for me the first agricultors-breeders were a mix where dominated 'sardinian' but other waves could have send a bit more 'caucasian' before even the metals - and maybe 'sardinian' had already begun to colonize S-W Europe at mesolithical time? 'caucasian' had a weight in the first I-E southern colonies in Europe (see the 'south-Caucasus element in Maykop and the Catacomb culture and surely in Ferghana - but a taste of 'caucasian' was present among some agriculturists - maybe the most of 'caucasian' came before the steppic people, through Anatolia and Bulgaria Romania with the first metals, but without I-E.
I agree nevertheless 'sardinian' was the core of the first agriculturists (they are found at low level in slavic baltic lands) - the mesolithic ones would have been more on the 'basque' side (look at Scandinavians and Celts, and iberians too) - I know I bet a lot because 'sardinian' and 'basque' are very often grouped as 'mediterranean' or 'south-Europe' but so a part of 'basque' is comprise in 'N' or 'NW-europe'...
have a good sunday


IMO , north-east Italy was roughly influenced by people along the danube and sava rivers in very ancient times, while north-west italy had the galllic-liguri/helvetic influence . later in pre-roman times, gallic influence via migrations from modern southern france moved in and through northern italy as far as eastern slovenia and to vienna. The romans came after this.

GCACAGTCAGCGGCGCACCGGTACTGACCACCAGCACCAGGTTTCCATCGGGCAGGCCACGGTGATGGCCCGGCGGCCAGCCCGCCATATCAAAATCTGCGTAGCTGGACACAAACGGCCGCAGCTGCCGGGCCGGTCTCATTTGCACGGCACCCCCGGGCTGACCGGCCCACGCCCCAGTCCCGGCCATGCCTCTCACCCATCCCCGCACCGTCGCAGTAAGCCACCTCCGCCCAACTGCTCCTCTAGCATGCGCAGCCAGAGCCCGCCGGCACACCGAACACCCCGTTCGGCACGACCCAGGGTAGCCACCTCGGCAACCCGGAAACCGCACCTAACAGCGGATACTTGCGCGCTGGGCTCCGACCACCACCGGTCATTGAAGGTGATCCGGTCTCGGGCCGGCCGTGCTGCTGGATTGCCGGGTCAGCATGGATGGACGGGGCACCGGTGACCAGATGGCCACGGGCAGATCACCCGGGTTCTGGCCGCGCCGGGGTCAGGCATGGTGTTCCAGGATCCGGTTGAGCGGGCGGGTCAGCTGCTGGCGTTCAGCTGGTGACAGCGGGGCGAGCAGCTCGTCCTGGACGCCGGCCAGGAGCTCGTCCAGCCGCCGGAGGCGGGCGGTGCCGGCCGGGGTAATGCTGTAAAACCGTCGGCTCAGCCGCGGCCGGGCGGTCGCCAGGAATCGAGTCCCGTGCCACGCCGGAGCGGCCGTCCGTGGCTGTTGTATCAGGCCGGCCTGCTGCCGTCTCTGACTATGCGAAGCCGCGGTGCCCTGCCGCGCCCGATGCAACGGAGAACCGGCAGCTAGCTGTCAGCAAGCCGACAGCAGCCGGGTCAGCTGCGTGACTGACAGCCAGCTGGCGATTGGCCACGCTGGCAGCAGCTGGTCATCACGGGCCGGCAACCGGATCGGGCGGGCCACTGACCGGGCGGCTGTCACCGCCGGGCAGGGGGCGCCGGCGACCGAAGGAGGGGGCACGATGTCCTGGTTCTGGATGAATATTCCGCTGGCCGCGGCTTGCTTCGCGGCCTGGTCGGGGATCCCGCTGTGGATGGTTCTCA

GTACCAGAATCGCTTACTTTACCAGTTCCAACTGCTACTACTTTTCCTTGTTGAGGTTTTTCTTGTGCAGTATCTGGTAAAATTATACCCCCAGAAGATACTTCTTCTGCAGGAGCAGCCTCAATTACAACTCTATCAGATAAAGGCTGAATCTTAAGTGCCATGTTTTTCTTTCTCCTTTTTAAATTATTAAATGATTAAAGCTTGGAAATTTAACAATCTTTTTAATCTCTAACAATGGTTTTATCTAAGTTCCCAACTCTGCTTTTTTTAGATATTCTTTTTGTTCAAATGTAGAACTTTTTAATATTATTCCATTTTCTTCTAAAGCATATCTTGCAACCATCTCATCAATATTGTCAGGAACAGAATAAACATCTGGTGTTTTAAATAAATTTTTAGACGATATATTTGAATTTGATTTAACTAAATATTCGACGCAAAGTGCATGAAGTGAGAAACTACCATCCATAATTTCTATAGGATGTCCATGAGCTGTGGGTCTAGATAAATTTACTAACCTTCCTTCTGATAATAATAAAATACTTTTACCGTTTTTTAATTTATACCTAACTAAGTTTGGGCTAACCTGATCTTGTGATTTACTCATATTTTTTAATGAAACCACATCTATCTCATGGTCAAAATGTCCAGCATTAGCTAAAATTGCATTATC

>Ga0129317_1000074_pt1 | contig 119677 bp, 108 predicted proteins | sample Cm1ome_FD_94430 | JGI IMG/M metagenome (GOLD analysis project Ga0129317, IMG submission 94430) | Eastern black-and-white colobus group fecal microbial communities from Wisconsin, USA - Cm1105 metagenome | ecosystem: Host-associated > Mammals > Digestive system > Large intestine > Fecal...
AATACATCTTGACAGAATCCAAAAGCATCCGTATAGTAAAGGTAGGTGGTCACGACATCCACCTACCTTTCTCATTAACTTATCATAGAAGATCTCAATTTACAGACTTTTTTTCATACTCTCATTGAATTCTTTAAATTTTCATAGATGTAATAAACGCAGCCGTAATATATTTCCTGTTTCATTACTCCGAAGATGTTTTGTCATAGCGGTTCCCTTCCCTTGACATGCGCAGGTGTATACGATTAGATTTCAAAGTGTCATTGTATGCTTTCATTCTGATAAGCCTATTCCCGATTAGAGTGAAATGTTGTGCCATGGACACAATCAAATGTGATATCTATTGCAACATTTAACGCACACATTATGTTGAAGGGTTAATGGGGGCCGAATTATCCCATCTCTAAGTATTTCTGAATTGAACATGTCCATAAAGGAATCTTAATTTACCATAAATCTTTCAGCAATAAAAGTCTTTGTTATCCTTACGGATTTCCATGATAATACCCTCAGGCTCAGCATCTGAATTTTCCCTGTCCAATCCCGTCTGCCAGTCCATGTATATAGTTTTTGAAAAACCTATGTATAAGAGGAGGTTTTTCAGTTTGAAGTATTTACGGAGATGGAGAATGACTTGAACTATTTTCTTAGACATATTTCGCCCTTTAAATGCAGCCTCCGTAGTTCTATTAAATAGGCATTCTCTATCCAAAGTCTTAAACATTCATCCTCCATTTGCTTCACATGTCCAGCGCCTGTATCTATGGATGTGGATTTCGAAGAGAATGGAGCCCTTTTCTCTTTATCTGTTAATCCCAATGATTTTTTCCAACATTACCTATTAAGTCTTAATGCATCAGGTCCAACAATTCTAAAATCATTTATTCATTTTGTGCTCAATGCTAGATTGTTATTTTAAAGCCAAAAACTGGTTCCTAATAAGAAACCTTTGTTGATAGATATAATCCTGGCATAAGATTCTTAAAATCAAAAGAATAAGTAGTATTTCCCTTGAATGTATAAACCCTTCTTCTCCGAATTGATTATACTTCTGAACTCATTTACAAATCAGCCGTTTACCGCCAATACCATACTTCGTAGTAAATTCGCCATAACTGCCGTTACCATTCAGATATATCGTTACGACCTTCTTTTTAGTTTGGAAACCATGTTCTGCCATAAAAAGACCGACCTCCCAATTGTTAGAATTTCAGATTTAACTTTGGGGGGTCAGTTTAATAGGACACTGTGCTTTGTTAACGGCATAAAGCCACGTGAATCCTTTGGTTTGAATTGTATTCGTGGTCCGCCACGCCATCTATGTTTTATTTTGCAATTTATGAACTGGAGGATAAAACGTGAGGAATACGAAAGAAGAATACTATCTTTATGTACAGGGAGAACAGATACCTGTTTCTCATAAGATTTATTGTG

The linguistic terminology for northern italian languages is called Gallic-iberian, due to this long term influence by the gauls. central and southern Italy is termed Gallic-italic in language.
 
IMO , north-east Italy was roughly influenced by people along the danube and sava rivers in very ancient times, while north-west italy had the galllic-liguri/helvetic influence . later in pre-roman times, gallic influence via migrations from modern southern france moved in and through northern italy as far as eastern slovenia and to vienna. The romans came after this.
The linguistic terminology for northern italian languages is called Gallic-iberian, due to this long term influence by the gauls. central and southern Italy is termed Gallic-italic in language.


I'm not sure exactly what you mean by people from the Danube. There is, of course, whatever remained of the Paleolithic/Mesolithic stratum, represented in Liguria by the Arena Candide caves, and then you would have the Neolithic peoples. The Neolithic culture in Italy is, however, not Danubian, i.e. derived from LBK, but Cardial.

You can see it in the map here:
http://images.wikia.com/ceramica/images/8/85/Neolítico_en_Europa.png

Or here:
http://en.wikipedia.org/wiki/File:Boians.png

The Eupedia map is not very different.

It seems to have followed the coastlines of both the Balkans and Italy, and then moved into the interior. (and other areas of the northern Mediterranean as well)